Amanda D. Morris (Bob Eddy Award – $1,500), of Farmington, Connecticut, will be a junior at New York University, double majoring in Journalism and Media, Culture and Communications. Her aspiration is to be a humanitarian journalist who covers global issues. She has experience in print, radio and broadcast journalism, including internships at Scholastic News, Prague.tv/Prague Daily Monitor, and a summer internship planned for the Republican-American in Waterbury.

 

 

 

SandraGomezScholarship

CTSPJ President Paul Singley, left, with Richard Peck Scholarship winner Sandra Gomez-Aceves.

Sandra Gomez-Aceves (Richard Peck Award – $1,000) is a junior at Southern Connecticut State University from Meriden, Connecticut. She is the news director for the campus television station, SCSU TV, and has completed an internship at the Meriden Record-Journal. She will start an internship at the Hartford Courant this summer. She is working toward a career in broadcast journalism, and would like to one day work at Univision.

 

 

 

CTSPJ President Paul Singley, left, with scholarship winner John Napolitano.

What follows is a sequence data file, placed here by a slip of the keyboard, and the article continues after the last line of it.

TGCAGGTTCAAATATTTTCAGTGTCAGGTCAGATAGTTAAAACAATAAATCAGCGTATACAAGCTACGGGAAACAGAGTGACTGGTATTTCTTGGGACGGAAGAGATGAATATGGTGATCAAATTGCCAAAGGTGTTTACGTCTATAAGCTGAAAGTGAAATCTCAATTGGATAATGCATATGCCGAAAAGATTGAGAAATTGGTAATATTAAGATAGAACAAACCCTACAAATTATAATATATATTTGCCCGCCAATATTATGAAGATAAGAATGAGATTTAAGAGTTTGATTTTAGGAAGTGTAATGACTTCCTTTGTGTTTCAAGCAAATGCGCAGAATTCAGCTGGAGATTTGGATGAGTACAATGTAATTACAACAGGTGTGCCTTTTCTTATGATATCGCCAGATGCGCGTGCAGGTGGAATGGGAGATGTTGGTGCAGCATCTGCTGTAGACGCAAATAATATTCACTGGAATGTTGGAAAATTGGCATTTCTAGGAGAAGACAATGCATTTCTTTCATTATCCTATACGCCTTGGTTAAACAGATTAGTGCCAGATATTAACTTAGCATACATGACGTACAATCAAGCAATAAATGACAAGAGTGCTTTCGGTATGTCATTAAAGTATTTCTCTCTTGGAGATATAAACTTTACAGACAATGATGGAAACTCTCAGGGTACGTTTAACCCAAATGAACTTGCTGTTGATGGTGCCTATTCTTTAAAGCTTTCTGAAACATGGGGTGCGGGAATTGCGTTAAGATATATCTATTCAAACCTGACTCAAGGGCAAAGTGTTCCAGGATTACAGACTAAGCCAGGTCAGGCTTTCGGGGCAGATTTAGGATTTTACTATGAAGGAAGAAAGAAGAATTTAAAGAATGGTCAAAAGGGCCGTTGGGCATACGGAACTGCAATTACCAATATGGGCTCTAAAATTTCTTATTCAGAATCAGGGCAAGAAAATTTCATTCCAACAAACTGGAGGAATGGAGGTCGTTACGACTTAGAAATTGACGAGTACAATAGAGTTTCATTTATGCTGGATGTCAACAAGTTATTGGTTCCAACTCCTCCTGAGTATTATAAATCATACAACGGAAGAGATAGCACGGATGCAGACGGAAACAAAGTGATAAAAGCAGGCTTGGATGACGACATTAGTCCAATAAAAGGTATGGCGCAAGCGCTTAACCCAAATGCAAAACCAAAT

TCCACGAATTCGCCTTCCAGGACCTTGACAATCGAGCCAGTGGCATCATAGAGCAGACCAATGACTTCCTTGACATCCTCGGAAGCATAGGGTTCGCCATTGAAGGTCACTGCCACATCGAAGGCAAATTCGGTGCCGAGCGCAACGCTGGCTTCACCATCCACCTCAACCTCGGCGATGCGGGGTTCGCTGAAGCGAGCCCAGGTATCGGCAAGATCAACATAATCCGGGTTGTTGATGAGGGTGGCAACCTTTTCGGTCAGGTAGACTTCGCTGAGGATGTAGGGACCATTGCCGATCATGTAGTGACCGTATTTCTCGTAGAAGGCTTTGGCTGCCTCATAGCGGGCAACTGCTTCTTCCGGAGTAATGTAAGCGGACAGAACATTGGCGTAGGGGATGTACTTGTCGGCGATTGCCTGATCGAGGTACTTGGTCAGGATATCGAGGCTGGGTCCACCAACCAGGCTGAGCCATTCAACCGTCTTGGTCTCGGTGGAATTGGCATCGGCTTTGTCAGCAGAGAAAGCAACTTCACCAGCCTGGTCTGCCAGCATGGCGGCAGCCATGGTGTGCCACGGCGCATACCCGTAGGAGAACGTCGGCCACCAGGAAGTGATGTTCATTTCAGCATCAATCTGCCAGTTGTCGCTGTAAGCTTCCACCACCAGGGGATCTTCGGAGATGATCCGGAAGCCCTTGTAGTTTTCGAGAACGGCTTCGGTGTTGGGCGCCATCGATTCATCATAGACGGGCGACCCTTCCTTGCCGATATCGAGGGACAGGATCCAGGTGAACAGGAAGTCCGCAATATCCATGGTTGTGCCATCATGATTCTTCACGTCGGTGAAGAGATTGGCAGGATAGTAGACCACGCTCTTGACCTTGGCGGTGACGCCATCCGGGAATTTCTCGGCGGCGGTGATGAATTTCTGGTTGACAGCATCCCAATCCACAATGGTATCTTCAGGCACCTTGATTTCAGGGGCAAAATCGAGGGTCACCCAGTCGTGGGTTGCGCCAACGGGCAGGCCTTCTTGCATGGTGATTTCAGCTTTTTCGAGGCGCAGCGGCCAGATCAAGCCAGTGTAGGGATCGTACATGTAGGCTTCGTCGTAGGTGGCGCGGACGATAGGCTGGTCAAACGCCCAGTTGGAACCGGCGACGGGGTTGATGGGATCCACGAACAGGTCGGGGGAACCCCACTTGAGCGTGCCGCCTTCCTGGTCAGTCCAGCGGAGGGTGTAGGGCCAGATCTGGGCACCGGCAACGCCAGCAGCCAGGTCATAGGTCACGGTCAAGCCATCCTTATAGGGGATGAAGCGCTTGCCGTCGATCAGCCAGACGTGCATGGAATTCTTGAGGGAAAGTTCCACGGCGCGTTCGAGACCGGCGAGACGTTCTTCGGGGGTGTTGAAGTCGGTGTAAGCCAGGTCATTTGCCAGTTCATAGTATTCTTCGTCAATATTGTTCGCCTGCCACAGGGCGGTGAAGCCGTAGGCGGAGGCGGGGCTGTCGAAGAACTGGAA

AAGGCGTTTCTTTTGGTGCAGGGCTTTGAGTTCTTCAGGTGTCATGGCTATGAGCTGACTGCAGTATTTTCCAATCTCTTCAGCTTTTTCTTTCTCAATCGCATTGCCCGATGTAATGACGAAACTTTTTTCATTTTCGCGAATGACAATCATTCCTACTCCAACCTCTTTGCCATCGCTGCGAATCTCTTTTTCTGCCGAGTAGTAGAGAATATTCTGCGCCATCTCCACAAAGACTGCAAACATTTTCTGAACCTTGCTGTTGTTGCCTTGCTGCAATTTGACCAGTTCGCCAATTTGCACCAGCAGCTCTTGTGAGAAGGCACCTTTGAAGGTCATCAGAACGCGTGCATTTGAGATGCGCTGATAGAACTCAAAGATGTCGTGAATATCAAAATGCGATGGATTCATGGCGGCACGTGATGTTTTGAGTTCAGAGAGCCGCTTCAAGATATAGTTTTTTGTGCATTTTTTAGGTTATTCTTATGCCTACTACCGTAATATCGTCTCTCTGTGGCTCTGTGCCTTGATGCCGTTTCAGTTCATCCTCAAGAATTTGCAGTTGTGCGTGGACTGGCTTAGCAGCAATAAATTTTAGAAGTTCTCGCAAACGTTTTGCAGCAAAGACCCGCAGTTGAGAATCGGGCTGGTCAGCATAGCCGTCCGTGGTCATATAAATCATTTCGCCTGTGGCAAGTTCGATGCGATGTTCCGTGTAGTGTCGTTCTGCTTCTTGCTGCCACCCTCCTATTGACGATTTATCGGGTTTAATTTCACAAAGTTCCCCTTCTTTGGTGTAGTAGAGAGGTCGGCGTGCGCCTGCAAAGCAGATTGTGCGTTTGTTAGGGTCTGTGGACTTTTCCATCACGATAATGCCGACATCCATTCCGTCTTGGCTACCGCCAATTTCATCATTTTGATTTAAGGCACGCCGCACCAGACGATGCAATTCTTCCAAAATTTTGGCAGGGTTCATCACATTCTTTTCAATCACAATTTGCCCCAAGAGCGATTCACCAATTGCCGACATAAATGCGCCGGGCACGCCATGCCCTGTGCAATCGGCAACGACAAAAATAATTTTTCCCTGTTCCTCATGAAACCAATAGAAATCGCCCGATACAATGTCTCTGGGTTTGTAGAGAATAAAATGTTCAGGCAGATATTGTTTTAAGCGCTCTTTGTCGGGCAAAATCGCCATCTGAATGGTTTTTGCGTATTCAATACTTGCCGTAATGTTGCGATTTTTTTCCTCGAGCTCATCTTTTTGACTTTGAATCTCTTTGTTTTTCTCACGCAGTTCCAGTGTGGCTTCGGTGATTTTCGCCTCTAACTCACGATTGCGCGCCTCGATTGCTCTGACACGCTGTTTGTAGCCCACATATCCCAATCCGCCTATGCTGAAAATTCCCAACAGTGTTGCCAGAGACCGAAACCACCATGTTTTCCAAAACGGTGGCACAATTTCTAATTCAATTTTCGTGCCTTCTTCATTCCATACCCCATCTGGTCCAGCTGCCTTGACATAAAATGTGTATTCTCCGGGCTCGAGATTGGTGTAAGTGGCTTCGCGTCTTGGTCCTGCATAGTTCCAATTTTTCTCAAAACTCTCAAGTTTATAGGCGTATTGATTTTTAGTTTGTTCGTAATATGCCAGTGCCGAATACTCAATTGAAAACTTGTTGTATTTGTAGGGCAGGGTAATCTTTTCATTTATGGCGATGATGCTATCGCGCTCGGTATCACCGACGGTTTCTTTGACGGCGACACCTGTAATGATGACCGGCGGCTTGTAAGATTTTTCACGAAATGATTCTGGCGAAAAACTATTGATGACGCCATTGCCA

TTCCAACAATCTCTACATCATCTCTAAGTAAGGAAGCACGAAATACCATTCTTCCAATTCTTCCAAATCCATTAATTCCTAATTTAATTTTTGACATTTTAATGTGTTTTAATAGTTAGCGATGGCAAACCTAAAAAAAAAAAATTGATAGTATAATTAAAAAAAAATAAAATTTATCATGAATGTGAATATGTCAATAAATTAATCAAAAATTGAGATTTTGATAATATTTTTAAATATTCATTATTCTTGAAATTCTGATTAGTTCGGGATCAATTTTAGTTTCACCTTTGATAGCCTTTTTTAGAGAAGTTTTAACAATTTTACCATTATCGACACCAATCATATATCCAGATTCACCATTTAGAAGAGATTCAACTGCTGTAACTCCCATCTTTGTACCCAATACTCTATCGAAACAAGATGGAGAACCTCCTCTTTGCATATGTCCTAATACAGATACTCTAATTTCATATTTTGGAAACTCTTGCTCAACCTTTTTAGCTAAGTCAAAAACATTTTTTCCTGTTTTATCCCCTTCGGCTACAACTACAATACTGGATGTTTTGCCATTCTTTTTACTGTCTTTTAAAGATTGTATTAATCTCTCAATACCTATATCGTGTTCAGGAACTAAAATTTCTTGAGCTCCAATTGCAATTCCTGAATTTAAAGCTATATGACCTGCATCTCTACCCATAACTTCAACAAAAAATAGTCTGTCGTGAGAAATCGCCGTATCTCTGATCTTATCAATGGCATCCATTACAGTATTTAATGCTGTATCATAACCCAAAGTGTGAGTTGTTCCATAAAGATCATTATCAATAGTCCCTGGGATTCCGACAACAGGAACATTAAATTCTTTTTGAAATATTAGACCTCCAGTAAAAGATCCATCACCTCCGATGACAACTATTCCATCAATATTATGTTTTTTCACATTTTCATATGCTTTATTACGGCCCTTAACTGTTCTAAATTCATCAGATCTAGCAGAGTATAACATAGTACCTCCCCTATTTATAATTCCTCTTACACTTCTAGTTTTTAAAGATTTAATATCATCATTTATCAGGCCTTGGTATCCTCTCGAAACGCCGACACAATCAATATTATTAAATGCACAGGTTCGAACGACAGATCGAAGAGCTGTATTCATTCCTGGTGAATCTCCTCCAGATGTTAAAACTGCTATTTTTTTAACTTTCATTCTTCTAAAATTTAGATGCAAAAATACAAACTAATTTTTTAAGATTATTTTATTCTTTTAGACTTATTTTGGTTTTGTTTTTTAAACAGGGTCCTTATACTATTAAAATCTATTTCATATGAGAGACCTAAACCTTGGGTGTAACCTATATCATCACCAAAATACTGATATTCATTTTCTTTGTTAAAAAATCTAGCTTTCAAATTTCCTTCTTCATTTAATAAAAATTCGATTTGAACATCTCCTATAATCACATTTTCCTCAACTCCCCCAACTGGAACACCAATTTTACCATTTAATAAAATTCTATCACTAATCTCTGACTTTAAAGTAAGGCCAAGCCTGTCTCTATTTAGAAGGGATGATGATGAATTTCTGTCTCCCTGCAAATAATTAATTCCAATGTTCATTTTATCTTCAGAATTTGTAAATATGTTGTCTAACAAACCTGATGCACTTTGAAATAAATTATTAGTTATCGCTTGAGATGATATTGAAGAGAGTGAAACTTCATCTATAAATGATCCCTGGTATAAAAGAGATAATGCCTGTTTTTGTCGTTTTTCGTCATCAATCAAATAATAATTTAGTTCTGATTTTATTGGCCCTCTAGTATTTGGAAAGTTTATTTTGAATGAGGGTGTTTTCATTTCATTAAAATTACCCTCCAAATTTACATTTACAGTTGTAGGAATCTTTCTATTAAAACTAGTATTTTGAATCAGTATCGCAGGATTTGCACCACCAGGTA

CTSPJ President Paul Singley, left, with scholarship winner John Napolitano.

John V. Napolitano (James Clark/Pat Child Award – $1,000) ) is a sophomore journalism major at Hofstra University from Hamden, Connecticut. He is a member of the news and sports departments at WRHU 88.7, two-time recipient of the Princeton Review’s number one college radio station. He is a staff writer for the Hofstra Chronicle, the university’s weekly print publication. Napolitano works in the Dean’s Office at the Lawrence Herbert School of Communication. After school, he has aspirations of working in the sports broadcasting field.

The Connecticut SPJ Excellence in Journalism dinner was held on Thursday, May 26, 2016 at Seasons at the Tradition in Wallingford.

The CTSPJ board announces winners of the 2015 Excellence in Journalism Contest, as well as the recipients of the board’s annual scholarship, at the dinner. The board also inducts new members into the Connecticut Journalism Hall of Fame and honors those who have fought for open government during the event.

The dinner is the largest gathering of journalists in Connecticut each year.

Founding members of CTSPJ to be inducted into Connecticut Journalism Hall of Fame

The Connecticut Society of Professional Journalists board of directors will induct the 13 charter members of the chapter into the Connecticut Journalism Hall of Fame at its annual dinner May 26.